Whilst theory holds value in its ability to suggest practices and guides for how humans should act, one of the major critiques of theory is its dislocation from reality. The dialogue between theory and reality is one which must remain continuous, to ensure reality is informing theory. Furthermore, reality is non-temporal, and varies between locations, thus it becomes important that theory acts like a malleable object, rather than a fixed entity. Considering the variables of time and location, with theory we are implored to investigate whose reality, at which point in time, has informed the theory. That is to question, for example, how applicable rural Peruvian theory of education from the 1950s, is on Nairobi based students in 2019. It is certainly possible that such theory is applicable, but it would be unrigorous, not to question its relevance.
Let me expand on this point. Practices that can be applied in Location 1 (L1) at Time 1 (T1) cannot necessarily be applied in Location 2 (L2) at Time 2 (T2). The theory that informs practices in L1 comes from an experience of L1 at T1. That experience of L1 does not forcibly relate in enough ways, to the experience of L2, at T2.
I know next to nothing about agriculture, but humour me with an example. Let us suggest that apples require chalky soil, sun, and water to grow well. A farmer who grows apples therefore has experience of the terrain, which contributes to her theory on how best to grow apples. However, in a totally different location, where pears are grown, would it be correct to suggest that these same elements, of chalky soil, sun, and water, are equally necessary? We know both apples and pears are fruit, and for the sake of this illustrated point, let us even suggest that they share 50% of the same biological qualities. However, that still does not necessarily merit the application of the former farmer’s theory in the terrain of pears, not least for fruit in general. Perhaps the theory may be partially applicable, but not wholly.
Therefore what I seek to interrogate and deconstruct is exactly the location of theory, that is, from where theories originate. I have briefly touched on time which is also an essential variable in the construction of theory; perhaps a later piece will be titled the Temporality of Theory, but in this article I seek to focus solely on location as a variable.
In her piece on Nego-Feminism, Obioma Nnaemeka expertly articulates and challenges the location of theory, and its consequent application in feminist discourse. Simply put,
Nnameka argues that Western feminists’ lived experiences should not dictate the narrative around feminism, and not necessarily inform how feminism should be applied in other parts of the world, namely Africa.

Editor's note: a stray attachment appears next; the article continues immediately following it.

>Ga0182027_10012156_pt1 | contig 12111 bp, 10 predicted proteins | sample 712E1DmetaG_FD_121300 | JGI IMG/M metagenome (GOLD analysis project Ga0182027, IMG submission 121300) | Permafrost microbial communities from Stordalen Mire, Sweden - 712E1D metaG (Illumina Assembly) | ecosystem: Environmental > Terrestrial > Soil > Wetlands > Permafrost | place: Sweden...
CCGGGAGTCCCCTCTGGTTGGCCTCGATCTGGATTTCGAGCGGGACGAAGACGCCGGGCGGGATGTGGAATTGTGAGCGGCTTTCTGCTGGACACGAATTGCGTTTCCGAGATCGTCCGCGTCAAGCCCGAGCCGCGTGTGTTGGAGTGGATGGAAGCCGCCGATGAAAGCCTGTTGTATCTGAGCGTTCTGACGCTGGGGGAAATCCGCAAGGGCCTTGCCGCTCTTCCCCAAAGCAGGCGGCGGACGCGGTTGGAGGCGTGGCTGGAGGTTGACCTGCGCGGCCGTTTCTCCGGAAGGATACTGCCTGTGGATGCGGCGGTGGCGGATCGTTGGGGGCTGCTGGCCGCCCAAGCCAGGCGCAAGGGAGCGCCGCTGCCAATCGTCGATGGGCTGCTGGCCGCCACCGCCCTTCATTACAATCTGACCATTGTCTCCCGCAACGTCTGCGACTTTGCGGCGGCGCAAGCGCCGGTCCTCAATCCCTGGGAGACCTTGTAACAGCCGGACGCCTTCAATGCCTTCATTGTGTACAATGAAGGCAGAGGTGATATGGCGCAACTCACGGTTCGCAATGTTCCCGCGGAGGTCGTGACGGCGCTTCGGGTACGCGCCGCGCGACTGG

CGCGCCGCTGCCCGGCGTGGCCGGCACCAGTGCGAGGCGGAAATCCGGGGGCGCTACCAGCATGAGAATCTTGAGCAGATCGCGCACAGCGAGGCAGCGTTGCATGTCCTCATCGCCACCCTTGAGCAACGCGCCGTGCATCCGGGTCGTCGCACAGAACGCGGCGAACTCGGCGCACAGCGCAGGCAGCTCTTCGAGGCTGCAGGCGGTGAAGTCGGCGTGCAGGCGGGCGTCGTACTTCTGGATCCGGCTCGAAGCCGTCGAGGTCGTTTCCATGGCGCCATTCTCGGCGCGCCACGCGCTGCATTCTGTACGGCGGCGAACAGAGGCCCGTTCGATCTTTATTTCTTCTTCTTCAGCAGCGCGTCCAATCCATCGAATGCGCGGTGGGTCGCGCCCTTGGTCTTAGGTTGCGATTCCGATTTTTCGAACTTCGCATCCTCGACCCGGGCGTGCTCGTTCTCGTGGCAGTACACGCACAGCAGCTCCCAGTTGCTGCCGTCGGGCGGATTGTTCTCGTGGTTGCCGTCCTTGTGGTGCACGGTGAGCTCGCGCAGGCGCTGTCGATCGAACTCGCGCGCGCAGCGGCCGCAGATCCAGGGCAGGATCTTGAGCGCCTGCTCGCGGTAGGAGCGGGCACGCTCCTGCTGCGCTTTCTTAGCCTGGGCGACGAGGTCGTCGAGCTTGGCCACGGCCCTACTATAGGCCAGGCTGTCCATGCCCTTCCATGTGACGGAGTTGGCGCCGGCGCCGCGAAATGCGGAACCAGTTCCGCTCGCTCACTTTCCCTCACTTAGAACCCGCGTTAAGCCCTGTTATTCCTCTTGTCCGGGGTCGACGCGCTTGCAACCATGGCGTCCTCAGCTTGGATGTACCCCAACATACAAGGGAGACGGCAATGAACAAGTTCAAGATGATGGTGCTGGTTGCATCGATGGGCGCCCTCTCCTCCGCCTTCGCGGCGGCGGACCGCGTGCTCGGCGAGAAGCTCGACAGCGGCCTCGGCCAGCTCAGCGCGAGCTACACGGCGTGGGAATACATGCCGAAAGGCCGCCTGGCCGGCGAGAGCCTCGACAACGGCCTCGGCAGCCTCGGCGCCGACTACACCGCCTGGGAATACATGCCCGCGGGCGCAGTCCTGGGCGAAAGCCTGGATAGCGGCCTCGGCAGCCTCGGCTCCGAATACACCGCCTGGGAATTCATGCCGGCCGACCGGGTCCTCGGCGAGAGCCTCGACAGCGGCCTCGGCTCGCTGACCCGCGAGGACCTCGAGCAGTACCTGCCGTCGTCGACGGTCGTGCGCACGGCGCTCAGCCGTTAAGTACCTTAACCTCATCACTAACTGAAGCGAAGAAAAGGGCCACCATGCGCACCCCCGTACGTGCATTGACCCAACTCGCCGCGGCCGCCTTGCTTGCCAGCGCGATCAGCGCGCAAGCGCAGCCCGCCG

Nnaemeka describes Nego-Feminism as both no-ego feminism, and negotiation feminism:
“First, nego-feminism is the feminism of negotiation; second, nego-feminism stands for “no ego” feminism. In the foundation of shared values in many African cultures are the principles of negotiation, give and take, compromise, and balance. Here, negotiation has the double meaning of “give and take/exchange” and “cope with successfully/go around.” African feminism (or feminism as I have seen it practiced in Africa) challenges through negotiations and compromise. It knows when, where, and how to detonate patriarchal land mines; it also knows when, where, and how to go around patriarchal land mines. In other words, it knows when, where, and how to negotiate with or negotiate around patriarchy in different contexts” (2004: 377 – 378).
Nnaemeka explores this notion of feminism in direct contrast to her experiences of how feminism has been practiced in the West. Further still, she offers heavy criticism of the imposition of these “flawed” Western practices, on African communities. In the production of feminist theory, certain locations have dominated the discourse, creating a one way conversation between the developed and underdeveloped and developing worlds. Through colonial and imperialist legacies, an active and passive relationship is maintained, where one location is established as an authority on the conversation, refusing to invite intersectionalities and variations. Nnaemeka argues that feminism practiced in the West is not necessarily and wholly applicable in Africa. Indeed she argues,
“to meaningfully explain the phenomenon called African feminism, it is not to Western feminism but rather to the African environment that one must refer. African feminism is not reactive; it is proactive. It has a life of its own that is rooted in the African environment. Its uniqueness emanates from the cultural and philosophical specificity of its provenance” (2004: 376)
What is clear, is that it is insufficient to consider a singular location as the sole informer of theory, and that theory cannot afford to be so rigid. The result of this imbalanced approach, tying in with continued Post-colonial imperialism, is an unhelpful case of development programs attempting to “save” helpless African women from the ills of patriarchy. However, in the process of their sanctimonious rescue missions, “Western feminists have brought to the fore intense debates about the conception of good, social justice, and moral responsibility from which, unfortunately, the humanity of those to be rescued is relegated to the background” (2004: 371). This one way conversation is further exacerbated to increased detriment, as these development programs fail to collaborate with African women, but rather the African women are at best, recognised as “informants”, instead of co-authors or legitimate collaborators.